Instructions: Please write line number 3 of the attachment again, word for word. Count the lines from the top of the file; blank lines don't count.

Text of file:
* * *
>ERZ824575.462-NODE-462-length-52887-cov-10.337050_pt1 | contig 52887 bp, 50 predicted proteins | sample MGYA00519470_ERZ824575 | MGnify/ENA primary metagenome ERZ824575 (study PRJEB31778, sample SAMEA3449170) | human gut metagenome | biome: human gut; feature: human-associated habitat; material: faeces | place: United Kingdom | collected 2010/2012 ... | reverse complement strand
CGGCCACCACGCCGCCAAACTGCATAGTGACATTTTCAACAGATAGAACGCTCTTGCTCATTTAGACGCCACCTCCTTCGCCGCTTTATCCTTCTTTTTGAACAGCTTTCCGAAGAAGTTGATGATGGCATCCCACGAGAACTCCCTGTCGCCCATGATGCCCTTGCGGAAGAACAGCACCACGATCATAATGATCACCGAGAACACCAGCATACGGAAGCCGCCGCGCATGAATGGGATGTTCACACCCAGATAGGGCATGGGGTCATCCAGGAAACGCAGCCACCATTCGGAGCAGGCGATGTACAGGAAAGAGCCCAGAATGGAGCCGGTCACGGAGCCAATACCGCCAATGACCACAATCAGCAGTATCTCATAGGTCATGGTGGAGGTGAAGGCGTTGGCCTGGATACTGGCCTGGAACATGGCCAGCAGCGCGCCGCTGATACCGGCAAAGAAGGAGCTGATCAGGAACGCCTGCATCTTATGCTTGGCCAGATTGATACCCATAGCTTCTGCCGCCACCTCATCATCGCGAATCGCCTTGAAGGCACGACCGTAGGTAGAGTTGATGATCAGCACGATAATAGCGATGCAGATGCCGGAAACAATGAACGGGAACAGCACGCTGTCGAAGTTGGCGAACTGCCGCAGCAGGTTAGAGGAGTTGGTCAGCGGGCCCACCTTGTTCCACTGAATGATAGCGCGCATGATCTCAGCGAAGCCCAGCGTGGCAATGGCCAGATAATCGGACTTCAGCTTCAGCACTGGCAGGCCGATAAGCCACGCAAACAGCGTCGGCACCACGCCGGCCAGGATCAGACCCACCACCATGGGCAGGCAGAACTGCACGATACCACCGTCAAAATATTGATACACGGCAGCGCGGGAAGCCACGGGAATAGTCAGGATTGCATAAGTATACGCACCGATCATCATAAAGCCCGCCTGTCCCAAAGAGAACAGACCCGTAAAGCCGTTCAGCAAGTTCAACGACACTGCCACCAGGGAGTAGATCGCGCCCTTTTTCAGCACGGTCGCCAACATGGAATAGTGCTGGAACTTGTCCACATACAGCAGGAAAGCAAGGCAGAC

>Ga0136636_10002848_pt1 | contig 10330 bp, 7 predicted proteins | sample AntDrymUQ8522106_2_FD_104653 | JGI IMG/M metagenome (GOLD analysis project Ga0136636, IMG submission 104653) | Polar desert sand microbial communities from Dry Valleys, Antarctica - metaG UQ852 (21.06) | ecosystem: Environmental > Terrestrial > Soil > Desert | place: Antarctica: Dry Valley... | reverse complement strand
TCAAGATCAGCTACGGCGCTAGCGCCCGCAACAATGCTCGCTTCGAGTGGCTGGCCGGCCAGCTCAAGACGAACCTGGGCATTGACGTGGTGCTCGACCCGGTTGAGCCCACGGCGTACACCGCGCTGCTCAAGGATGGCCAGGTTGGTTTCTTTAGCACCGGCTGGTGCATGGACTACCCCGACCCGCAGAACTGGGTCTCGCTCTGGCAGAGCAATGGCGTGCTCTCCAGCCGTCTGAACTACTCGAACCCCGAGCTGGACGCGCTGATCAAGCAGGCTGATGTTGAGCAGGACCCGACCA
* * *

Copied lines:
>Ga0136636_10002848_pt1 | contig 10330 bp, 7 predicted proteins | sample AntDrymUQ8522106_2_FD_104653 | JGI IMG/M metagenome (GOLD analysis project Ga0136636, IMG submission 104653) | Polar desert sand microbial communities from Dry Valleys, Antarctica - metaG UQ852 (21.06) | ecosystem: Environmental > Terrestrial > Soil > Desert | place: Antarctica: Dry Valley... | reverse complement strand